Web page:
There will be no Tiger vs. Sergio, Part Two, Sunday in the final round of the NEC Invitational, the $5 million World Golf Championships event that is still loaded with an embarrassment of riches on its solid gold leader board.
At the moment, Tiger Woods appears to have no rivals, as shown by the way he played the 7,139-yard Firestone Country Club course this hazy, humid afternoon. In his first tournament since beating Sergio Garcia to win the PGA Championship two weeks ago, Woods shot an 8-under round of 62 and opened a five-shot lead over resurgent Fred Couples, with a 63, and Nick Price (68).
"I've been here before," said Woods, who has won eight of the nine tournaments in which he led or was tied for the lead after three rounds. "I'll draw on those experiences tomorrow. You can't make mistakes and give those guys a chance to get back into it."
Woods, at 11-under 199, missed a three-foot birdie putt at the 12th hole and an eight-footer at the 18th. If he had made either one, he would have tied the course record of 61 on a day when his crushing drives and deft short-iron play simply overpowered this course, which played even longer than usual after being soaked with rain Thursday.
"Where most of us are hitting 3- or 4-irons into greens, he's hitting 6-, 7- and 8-irons," Price said. "When I see 62 on the board, I know I've got to make a lot of 20- and 25-footers to keep up. It's a phenomenal round of golf. I'm an above-average hitter, and I can't hold a candle to him. It's like David and Goliath for normal guys out here."
Garcia, the scrambling 19-year-old Spaniard, was definitely overmatched today. With three holes to play, he was at 7 under despite some dreadful drives and needed only to par in to get himself in the final group with Woods. Instead, he finished bogey-par-double bogey and was at 4-under 216, seven off the pace and tied for fifth place.
The two young men had dueled down the stretch in a memorable final round at Medinah Country Club, where Woods almost squandered a five-shot lead on the back nine before hanging on for a one-shot victory. They played together for the first time here Friday, and a Sunday twosome would have further solidified what surely will be a long-running rivalry.
Still, Couples and Woods in the last group Sunday should also draw a huge gallery. They'll battle each other in an event that features an elite field of 41 players either on the 1998 Presidents Cup team or the '99 Ryder Cup squad. The winner gets $1 million.
Woods has won four times in his last seven events, finishing no lower than a tie for seventh. Today, he put distance between himself and the field with a stretch of four birdies in six holes.
On a course that includes seven par-4 holes of 450 yards or longer, Woods was making most of his birdies with a 9-iron or a sand wedge. The longest of his eight birdie putts was 12 feet at the 13th, and he made no bogeys.
"I can't say I'm putting great," Woods said, "because most of my shots were within 10 feet."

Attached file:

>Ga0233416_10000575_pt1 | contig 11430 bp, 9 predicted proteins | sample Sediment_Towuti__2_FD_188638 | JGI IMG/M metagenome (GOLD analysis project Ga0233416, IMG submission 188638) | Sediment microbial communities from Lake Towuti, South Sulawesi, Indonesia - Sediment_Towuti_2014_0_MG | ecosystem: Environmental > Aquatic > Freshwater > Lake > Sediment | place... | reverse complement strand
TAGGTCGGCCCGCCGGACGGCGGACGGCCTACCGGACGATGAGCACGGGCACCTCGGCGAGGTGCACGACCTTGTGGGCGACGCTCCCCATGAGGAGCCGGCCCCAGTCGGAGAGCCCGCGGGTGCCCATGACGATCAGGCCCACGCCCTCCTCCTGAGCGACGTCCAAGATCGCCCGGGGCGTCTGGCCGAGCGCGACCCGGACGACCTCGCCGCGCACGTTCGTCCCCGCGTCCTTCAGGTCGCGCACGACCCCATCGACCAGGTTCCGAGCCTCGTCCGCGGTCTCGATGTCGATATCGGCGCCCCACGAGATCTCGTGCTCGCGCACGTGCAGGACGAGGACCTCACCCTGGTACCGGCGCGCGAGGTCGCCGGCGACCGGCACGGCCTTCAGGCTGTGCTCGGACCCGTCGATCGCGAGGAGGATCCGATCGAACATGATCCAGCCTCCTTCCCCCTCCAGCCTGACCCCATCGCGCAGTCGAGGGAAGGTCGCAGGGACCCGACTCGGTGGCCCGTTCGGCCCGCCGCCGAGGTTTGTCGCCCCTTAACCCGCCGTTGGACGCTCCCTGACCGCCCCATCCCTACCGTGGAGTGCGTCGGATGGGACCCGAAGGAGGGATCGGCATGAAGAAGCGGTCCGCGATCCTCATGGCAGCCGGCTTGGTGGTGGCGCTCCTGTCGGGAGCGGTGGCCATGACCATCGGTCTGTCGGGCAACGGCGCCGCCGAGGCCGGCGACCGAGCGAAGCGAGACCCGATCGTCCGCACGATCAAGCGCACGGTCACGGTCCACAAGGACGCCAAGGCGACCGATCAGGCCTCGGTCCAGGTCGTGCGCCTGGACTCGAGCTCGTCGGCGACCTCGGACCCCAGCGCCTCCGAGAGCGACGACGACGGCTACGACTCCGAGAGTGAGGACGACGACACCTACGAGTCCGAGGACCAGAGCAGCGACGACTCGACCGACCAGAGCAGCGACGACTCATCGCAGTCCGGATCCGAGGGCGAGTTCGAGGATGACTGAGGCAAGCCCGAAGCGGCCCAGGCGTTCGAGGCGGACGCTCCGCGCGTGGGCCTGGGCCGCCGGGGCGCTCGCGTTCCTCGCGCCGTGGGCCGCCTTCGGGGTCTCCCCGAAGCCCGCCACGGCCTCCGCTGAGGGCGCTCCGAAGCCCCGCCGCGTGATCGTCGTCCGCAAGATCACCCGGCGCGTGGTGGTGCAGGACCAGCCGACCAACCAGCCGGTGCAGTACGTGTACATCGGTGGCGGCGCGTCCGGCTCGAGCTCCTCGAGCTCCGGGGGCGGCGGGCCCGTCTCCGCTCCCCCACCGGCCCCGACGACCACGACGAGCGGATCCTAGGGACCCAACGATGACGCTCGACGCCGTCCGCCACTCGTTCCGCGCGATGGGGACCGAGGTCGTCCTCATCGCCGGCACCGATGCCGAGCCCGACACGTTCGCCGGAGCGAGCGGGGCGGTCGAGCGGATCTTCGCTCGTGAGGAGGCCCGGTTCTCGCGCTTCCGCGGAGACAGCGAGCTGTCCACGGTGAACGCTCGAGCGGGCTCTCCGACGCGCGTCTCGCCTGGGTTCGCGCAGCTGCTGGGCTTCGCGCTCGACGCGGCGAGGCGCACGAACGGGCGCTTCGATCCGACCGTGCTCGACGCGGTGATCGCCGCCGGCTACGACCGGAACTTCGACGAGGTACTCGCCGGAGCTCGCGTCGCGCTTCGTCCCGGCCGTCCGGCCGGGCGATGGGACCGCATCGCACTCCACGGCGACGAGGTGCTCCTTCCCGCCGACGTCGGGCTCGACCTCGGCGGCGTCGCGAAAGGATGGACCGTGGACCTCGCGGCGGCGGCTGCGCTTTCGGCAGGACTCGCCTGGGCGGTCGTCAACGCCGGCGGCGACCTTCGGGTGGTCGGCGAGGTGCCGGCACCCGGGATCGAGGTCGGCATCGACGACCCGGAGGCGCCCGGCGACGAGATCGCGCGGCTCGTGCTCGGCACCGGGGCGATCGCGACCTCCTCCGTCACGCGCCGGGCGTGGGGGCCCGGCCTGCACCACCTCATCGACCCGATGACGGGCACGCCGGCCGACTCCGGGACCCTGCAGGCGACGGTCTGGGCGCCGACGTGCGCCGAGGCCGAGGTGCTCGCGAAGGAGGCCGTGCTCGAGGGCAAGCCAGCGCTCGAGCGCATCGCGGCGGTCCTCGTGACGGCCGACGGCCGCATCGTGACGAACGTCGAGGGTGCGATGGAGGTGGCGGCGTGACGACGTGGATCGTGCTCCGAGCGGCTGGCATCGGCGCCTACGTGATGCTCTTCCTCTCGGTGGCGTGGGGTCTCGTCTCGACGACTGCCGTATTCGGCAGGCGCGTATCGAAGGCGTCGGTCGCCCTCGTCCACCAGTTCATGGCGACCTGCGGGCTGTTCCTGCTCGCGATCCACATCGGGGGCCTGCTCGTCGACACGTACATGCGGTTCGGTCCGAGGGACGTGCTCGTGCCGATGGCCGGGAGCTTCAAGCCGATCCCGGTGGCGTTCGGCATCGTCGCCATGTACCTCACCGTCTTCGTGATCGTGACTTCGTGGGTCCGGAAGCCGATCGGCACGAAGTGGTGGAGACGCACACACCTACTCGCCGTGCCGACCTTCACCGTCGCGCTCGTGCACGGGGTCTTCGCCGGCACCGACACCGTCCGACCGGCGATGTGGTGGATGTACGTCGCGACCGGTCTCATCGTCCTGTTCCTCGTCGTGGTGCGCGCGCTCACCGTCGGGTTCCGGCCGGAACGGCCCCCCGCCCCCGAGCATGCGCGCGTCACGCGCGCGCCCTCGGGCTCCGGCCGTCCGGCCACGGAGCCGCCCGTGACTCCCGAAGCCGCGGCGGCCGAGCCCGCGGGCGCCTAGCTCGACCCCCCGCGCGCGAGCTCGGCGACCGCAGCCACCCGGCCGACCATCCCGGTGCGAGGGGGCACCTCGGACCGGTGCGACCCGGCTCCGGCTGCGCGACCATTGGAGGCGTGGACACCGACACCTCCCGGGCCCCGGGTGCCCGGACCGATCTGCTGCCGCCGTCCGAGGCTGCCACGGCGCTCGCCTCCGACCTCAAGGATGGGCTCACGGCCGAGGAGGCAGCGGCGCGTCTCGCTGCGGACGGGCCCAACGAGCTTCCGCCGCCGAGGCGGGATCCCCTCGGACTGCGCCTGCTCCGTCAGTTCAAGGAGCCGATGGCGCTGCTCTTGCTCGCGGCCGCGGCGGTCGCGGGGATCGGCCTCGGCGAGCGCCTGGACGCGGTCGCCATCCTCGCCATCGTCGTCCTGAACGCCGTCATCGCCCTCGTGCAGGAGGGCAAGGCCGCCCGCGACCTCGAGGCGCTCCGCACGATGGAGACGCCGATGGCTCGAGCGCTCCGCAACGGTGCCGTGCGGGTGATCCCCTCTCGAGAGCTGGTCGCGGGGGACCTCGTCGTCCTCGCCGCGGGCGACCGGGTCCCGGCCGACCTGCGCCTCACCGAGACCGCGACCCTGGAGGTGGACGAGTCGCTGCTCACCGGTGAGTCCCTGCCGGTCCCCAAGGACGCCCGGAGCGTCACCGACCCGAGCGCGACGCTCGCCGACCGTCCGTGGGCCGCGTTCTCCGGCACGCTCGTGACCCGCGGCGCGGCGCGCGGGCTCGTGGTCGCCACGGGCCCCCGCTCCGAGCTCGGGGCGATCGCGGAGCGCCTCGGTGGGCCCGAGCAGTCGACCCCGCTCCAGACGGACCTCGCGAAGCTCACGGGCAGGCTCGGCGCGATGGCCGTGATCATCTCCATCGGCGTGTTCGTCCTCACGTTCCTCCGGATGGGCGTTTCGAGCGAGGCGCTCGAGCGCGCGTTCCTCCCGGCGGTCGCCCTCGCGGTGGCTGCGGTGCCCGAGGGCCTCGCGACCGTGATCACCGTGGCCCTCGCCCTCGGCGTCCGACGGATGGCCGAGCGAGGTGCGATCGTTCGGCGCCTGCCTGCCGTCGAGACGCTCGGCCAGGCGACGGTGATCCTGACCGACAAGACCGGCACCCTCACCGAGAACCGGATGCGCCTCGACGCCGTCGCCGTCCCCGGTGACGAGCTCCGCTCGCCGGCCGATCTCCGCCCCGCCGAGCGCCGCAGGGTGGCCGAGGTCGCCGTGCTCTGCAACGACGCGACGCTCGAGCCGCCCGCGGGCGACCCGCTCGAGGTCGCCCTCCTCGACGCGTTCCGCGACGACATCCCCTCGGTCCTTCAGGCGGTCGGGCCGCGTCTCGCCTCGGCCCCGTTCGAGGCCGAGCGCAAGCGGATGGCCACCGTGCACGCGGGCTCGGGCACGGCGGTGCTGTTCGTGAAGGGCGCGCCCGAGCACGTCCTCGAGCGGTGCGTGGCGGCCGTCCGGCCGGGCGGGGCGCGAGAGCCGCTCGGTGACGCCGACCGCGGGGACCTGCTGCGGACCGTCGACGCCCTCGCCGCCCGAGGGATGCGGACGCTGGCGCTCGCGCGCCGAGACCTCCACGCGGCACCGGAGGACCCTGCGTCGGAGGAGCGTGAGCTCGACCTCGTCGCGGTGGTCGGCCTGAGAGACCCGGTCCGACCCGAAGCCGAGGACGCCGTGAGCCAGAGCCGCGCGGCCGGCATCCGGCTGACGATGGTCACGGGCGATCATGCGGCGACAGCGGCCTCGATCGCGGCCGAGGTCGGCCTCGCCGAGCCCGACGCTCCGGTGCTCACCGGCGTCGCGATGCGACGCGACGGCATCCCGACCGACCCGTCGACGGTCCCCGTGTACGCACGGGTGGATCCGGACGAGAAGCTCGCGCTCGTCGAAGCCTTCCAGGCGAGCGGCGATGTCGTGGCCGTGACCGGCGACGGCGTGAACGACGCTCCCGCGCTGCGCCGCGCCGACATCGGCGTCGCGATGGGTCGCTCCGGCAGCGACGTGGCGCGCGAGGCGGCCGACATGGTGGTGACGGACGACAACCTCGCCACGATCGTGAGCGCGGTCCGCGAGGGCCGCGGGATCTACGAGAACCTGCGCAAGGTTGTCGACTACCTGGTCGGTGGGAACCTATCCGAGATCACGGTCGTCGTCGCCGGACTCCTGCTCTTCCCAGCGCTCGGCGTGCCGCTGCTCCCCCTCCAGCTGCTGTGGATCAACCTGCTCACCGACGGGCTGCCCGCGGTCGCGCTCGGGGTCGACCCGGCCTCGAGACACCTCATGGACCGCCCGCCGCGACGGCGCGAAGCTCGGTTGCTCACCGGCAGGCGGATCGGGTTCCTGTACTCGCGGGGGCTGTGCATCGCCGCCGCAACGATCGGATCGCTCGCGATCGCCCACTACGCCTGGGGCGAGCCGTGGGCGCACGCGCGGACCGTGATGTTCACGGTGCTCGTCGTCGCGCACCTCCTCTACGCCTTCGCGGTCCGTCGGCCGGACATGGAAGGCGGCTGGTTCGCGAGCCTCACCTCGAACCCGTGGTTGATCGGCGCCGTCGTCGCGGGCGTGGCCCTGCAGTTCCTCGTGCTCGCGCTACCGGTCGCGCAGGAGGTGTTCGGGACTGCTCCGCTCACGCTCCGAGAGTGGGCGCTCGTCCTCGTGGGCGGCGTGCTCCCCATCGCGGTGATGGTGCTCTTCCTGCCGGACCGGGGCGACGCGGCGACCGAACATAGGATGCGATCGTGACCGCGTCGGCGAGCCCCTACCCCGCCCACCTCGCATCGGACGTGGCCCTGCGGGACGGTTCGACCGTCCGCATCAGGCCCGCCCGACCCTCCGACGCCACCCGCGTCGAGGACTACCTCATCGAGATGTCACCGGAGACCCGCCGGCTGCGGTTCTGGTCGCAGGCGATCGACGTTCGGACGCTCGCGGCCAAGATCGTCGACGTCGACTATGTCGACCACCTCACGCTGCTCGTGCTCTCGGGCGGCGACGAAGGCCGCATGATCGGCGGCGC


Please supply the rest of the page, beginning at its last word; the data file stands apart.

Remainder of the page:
Couples was putting magnificently, and he finished with a flourish, knocking in a 40-footer for one final birdie at the 424-yard 18th. He began with birdies on his first three holes, chipped in from 20 feet at the 469-yard 6th and had three birdies on his last five holes.
Couples hasn't played very much or, by his own admission, very well this season. That's the only reason Ryder Cup captain Ben Crenshaw decided to leave him off the American team. Today, Couples admitted not being picked after five straight Ryder appearances was "a little tough to swallow" initially, but that he had "no problem" with Crenshaw's choice of Steve Pate.
"Would I have liked to have been picked? Yeah," he said. "Do I think I would have been a good pick? Yeah. But so would Steve Pate, Tom Lehman, Bob Estes, Chris Perry, John Huston or Lee Janzen. My disappointment is the fact that I didn't play well this year."
Couples nevertheless believes he's way ahead of the game after remarrying earlier this year and helping raise his wife's two young children. "So many better things have happened off the golf course than on it that I'm way better off," he said. "It's not really my life anymore to a point where I get that disappointed when I don't play that well."
For Woods, his life is consumed by playing well. He has restructured his swing, modified his go-for-broke philosophy and continues to work on his game relentlessly. After his round today, he went back to the range to practice.
Woods was asked if he felt he had any true rivals, considering his results over the last three months.
"Anybody in the field is a rival," he said. "You can't say it's just one person, or even just myself. I have to go out tomorrow and play a solid round of golf and give myself a chance of winning. It's the product of a lot of hard work that's paying off now. It's what everyone is starting to see."
Said Couples: "I can't go out there tomorrow and say, 'Hey, I'm going to shoot 65 and beat him.' He's on a roll. He's obviously the best player in the world right now. He's proving that every week."
Firestone Country Club, South course, Akron, Ohio:
Tiger Woods 62 -11
Fred Couples 63 -6
Nick Price 68 -6
Carlos Franco 70 -5